Ireland is closed for business when it comes to luring badly-needed professional contractors

Here’s how Budget 2019 was a lost opportunity for the country to address its talent shortage.

By David O'Reilly MD, Fenero

IRELAND IS IN the midst of a global fight for talent and we are not doing so well.

In November, Swiss business school IMD published its annual ‘World Talent Rankings’ in which Ireland has fallen seven places to 21st for developing, attracting and retaining highly-skilled professionals.

I can’t help but feel Budget 2019 was a lost opportunity to stop the country falling further in the rankings.

The IMD report assessed 63 countries across several categories, one of which examined the effectiveness of personal income tax rates. Ireland ranks 43 out of 63 countries in this category which is unsurprising considering our current marginal rate of income tax is 52%. For context, we ranked slightly ahead of Greece which came in 46th position.

It is clear from Budget 2019 that professional contractors were not taken into consideration or appreciated for their positive impact on companies and economies, especially a small open economy like ours, which is struggling for talent.

ireland ranking
Source: IMD

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The rise of professional contractors

We are experiencing a major change in terms of how work is performed; more and more of us are providing services to clients rather than ‘having jobs’ in the traditional sense.

There will always be a need for permanent positions, but the value and impact contractors can have on a business or project is widely recognised and sought by companies.

Professional contractors were historically prominent in the IT, pharma, finance and engineering sectors, however the trend is spreading to all parts of the economy, including the public sector and general healthcare.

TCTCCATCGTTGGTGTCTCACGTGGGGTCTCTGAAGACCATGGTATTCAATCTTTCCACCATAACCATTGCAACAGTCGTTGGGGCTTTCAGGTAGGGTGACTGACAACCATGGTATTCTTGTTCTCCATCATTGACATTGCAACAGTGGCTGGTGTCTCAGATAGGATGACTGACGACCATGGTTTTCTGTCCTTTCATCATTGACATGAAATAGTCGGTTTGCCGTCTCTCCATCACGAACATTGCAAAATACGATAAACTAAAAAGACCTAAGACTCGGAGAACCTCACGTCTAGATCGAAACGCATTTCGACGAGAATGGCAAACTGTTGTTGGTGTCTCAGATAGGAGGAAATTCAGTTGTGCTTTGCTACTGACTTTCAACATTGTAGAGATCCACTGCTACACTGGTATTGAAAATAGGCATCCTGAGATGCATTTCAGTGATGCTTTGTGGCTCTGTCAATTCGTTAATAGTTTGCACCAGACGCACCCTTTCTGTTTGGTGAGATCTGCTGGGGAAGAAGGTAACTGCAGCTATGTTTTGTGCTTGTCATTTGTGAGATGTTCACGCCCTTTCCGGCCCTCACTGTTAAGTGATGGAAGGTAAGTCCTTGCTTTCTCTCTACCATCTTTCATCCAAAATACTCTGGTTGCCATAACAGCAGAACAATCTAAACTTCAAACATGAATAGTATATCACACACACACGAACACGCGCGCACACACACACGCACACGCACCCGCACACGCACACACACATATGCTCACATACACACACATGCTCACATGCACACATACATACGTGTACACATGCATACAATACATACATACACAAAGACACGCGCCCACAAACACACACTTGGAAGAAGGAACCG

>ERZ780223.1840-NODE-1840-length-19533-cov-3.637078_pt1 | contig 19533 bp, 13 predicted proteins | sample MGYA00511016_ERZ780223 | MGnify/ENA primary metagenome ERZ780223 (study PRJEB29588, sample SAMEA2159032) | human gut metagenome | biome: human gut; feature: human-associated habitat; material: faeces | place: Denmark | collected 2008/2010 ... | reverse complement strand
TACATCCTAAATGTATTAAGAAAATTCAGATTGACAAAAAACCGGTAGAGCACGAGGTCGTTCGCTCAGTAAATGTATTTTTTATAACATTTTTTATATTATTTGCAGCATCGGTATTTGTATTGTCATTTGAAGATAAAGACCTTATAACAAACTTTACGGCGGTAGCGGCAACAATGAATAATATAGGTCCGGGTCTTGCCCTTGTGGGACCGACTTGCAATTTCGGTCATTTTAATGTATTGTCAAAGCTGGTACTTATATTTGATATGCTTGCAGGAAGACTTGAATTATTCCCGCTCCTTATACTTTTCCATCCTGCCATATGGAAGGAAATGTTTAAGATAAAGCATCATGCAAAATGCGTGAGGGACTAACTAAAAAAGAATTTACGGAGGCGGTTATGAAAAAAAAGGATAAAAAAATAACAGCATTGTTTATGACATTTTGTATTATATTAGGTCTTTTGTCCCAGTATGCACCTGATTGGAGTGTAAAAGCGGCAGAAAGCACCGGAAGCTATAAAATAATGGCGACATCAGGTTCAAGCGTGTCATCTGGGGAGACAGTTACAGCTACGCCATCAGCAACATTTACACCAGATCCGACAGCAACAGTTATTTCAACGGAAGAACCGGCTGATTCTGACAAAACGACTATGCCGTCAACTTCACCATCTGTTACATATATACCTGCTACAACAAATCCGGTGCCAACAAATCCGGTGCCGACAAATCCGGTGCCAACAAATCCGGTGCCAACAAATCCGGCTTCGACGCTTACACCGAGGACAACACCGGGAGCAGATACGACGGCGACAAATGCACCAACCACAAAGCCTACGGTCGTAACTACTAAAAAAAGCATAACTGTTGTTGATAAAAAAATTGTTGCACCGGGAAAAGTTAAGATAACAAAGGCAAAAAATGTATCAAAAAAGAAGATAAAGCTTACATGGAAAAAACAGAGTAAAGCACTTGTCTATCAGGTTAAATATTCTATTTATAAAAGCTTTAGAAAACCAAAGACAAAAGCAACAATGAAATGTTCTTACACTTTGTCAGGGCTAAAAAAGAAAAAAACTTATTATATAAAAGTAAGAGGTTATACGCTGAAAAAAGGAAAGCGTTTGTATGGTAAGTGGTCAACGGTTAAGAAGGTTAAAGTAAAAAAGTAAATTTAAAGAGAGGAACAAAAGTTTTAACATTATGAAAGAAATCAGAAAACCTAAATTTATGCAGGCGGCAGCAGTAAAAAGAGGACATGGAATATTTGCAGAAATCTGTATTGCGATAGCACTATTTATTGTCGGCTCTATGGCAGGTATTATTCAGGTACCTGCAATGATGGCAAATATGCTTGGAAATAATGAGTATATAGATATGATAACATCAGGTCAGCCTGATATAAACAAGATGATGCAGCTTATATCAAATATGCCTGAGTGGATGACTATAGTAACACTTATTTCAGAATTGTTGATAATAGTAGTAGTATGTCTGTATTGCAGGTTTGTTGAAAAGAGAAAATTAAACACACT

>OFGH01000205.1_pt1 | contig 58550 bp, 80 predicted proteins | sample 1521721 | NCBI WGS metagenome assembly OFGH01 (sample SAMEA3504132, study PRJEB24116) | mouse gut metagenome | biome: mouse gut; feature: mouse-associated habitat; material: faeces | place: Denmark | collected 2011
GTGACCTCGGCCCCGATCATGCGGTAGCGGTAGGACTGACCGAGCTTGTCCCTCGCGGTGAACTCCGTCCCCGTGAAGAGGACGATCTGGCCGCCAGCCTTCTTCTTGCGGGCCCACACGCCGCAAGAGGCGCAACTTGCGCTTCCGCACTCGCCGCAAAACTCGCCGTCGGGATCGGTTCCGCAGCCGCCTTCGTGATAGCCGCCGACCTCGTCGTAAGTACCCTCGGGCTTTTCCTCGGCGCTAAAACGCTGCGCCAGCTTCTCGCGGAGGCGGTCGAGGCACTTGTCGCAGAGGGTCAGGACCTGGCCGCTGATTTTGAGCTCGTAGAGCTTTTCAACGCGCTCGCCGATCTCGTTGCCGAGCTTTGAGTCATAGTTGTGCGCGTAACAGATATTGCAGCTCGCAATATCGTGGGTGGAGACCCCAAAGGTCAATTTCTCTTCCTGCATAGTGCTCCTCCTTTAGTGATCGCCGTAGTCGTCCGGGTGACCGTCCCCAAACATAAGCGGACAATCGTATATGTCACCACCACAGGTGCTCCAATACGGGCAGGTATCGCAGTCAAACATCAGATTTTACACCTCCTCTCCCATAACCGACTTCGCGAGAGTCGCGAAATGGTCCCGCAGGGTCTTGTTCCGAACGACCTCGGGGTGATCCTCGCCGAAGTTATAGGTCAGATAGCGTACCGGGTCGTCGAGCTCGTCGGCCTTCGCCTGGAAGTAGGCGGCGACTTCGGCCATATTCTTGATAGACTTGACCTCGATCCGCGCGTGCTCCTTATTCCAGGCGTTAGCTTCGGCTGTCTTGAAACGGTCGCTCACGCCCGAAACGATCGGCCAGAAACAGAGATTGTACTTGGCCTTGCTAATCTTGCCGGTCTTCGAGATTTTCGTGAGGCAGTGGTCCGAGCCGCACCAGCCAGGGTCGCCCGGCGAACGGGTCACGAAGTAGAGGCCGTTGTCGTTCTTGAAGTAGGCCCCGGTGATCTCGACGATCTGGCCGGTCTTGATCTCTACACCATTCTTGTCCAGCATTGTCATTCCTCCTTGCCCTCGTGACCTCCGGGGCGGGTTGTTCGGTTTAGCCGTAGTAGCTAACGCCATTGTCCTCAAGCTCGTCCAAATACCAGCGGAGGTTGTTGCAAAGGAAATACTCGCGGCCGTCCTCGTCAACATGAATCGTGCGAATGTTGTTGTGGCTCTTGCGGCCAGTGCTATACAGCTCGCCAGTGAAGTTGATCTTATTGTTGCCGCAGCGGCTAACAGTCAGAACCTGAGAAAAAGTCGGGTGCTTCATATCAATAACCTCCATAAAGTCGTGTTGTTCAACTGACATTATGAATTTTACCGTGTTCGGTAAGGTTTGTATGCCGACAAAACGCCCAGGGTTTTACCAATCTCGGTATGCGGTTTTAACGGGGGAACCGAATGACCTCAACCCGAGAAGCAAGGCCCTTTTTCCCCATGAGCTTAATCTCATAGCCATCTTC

The immediate demand for expertise to satisfy constantly changing client needs and contribute to economic growth is why professional contractors are valued and growing at such a fast pace across the globe.

In 2018, 49.5% of all sales inquiries at Fenero were from individuals new to contracting. This is up from 38% in 2017 and 29% the year before.

With its generally higher pay, increased flexibility and better work-life balance, contracting is becoming the new norm for many professionals.

Budget 2019′s shortcomings

With limited resources and competing priorities, Minister for Finance Paschal Donohoe had his work cut out for him in Budget 2019.

I do believe, however, the first step should have been to acknowledge that the nature of work is changing and commit to reviewing Ireland’s tax system to meet the needs and encourage this growing critical workforce.

The next step would be to reduce the 52% marginal rate of income tax. We are too heavily reliant on personal tax as a source of income for the Exchequer.

This punitive rate seriously affects the attractiveness of Ireland as a hub for contractors, domestic or foreign, and we are deterring the exact type of senior, specialist talent that the economy desperately needs.

7232 Paschal_90555819 Finance Minister Paschal Donohoe
Source: Leah Farrell/RollingNews.ie

Immediate attention should be given to the type of expenses contractors can claim as a tax deduction.

By their nature, contractors quite often need to travel long distances to take up contract roles and regularly maintain a second home close to the contract location, which is expensive.

Unfortunately, Revenue rules prevent them from claiming a tax deduction for this second home. The same goes for genuine travel costs.

The consequence of this is that contractors are unwilling to travel to Ireland to take up contracts or they request higher daily rates to compensate for not being entitled to claim travel expenses, all of which affects the client’s competitiveness and ultimately has a knock-on effect on foreign direct investment (FDI).

Countries like the UK, Germany, US and Canada are ahead of the curve and operate successful expense models for professional contractors.

A move to update Ireland’s expense policy and help the country attract and retain talent would have been an easy fix in Budget 2019.

Falling behind

Ireland is heavily dependent on FDI which, in turn, is heavily dependent on professional contractors to fulfil ever changing project needs.

Arturo Bris, director of the IMD World Competitiveness Centre, summed it up nicely when he said, “Cultivating a skilled and educated workforce is crucial to strengthening competitiveness and achieving long-term prosperity.”

We as a country are reinventing ourselves as the best small country in the world for social reform.

I would have loved to see Budget 2019 be bold and give confidence to the professional contracting sector and show our tax system as progressive, modern and in tune with global work trends.

The war for global talent is on and we’re falling behind. If you build it, Paschal, they will come.

David O’Reilly is MD of Dublin-based tax company Fenero.

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